State Roundup, December 15, 2009

Today’s roundup includes a doubtful prospect for new taxes from Speaker Busch, analyses of next year’s election and the impending school budget battles, and yet more on bids for racetracks and slots.

No new taxes are likely in the coming session, House Speaker Michael Busch tells C4 on WBAL radio.

Bloggers from left and right argue make a case for and against the significance of party registration numbers in next year’s election. Read Adam Pagnucco in Maryland Politics Watch and Brian Griffiths in Red Maryland.

In a video, Gov. Martin O’Malley and Sid the Science Kid team up to pitch vaccinations for the H1N1 flu, John Wagner reports in the Post blog.

The impending battle over the school system budget in Montgomery County may foreshadow other local budget tussles that will likely spill over into the next legislative session. Adam Pagnucco analyzes it in Maryland Politics Watch.

The state will tackle one of the biggest problems in Annapolis, Liam Farrell reports in the Capital – the traffic tie-ups on Route 50 at the Severn River bridge.

Slots, racetracks and Maryland politics: the saga continues, as groups submit bids for the Magna-owned tracks and the Preakness. Reports in the Baltimore Business Journal, The Daily Record and The Baltimore Sun.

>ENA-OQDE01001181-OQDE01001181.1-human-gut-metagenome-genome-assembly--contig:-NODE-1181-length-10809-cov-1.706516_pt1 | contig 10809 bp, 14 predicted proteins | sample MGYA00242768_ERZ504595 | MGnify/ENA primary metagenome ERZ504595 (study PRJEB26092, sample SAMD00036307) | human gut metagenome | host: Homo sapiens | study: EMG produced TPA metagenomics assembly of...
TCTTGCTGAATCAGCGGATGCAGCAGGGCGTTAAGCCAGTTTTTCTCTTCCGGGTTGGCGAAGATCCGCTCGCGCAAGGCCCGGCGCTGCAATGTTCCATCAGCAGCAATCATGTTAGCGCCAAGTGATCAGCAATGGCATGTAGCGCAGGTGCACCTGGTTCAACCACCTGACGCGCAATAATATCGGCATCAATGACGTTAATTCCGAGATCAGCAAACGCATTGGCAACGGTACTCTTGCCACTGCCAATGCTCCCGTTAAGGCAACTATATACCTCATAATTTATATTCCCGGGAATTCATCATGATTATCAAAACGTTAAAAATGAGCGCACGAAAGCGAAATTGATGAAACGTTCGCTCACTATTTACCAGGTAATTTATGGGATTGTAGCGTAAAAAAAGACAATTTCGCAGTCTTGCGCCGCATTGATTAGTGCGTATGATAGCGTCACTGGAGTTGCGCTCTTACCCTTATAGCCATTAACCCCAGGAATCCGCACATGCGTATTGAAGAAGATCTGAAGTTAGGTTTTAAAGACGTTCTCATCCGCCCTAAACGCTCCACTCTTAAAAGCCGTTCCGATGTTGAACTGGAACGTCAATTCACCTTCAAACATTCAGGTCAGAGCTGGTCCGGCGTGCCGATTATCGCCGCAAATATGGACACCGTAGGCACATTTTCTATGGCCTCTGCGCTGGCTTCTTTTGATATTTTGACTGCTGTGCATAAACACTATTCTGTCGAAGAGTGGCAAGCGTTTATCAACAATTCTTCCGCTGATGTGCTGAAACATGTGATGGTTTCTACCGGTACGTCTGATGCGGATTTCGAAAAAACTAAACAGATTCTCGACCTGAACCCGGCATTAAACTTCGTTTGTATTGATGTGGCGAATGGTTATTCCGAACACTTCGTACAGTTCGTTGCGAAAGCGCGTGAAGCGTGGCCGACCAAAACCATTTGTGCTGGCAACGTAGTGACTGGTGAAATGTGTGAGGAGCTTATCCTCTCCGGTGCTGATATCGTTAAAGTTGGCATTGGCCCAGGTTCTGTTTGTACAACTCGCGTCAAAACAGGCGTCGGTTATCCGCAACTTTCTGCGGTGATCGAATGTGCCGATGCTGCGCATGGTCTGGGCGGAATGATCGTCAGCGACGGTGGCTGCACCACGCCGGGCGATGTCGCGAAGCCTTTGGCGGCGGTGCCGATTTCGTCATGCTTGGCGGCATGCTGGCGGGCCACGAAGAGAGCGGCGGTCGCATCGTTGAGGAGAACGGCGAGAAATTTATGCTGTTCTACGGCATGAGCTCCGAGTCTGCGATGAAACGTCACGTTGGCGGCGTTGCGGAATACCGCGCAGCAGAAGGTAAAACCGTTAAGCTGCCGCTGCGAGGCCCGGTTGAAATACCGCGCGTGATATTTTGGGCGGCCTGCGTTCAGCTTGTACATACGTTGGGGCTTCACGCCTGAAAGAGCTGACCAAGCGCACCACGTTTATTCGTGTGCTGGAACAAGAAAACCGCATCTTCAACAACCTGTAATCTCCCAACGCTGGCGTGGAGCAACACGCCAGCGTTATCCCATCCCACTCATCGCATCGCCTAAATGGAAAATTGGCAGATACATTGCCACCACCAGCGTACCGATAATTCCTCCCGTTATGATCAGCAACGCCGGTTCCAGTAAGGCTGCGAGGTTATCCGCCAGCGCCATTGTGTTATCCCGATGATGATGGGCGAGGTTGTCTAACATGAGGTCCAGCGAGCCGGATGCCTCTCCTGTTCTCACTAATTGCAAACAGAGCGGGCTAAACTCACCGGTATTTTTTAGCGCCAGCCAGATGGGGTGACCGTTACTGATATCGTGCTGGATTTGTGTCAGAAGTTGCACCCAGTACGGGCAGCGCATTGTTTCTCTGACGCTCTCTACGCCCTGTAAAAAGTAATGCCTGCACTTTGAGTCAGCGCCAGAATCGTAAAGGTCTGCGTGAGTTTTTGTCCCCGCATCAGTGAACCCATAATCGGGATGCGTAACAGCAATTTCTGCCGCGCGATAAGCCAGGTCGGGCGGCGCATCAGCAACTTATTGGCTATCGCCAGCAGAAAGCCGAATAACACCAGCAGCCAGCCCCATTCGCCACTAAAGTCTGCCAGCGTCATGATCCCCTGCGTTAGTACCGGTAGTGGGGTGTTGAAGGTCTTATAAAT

York Capital Management is the mystery investor being courted by the Baltimore slots group, according to John Wagner in The Washington Post Blog.

Federal district court Judge Frederick Motz is skeptical of Baltimore City’s case against Wells Fargo bank, a frequent target of Gov. Martin O’Malley’s ire. Brendan Kearney reports in The Daily Record and Tricia Bishop in the Sun.

A Maryland Transit Administration worker was charged with stealing $400,000 in fares, the Post reports.

Childs Walker of the Sun profiles the newly named president of Morgan State University.

WJZ has video of the opening of the new interchange on I-70 serving as the gateway entrance to Frederick.

About The Author

Len Lazarick

Len Lazarick was the founding editor and publisher of and is currently the president of its nonprofit corporation and chairman of its board He was formerly the State House bureau chief of the daily Baltimore Examiner from its start in April 2006 to its demise in February 2009. He was a copy editor on the national desk of the Washington Post for eight years before that, and has spent decades covering Maryland politics and government.

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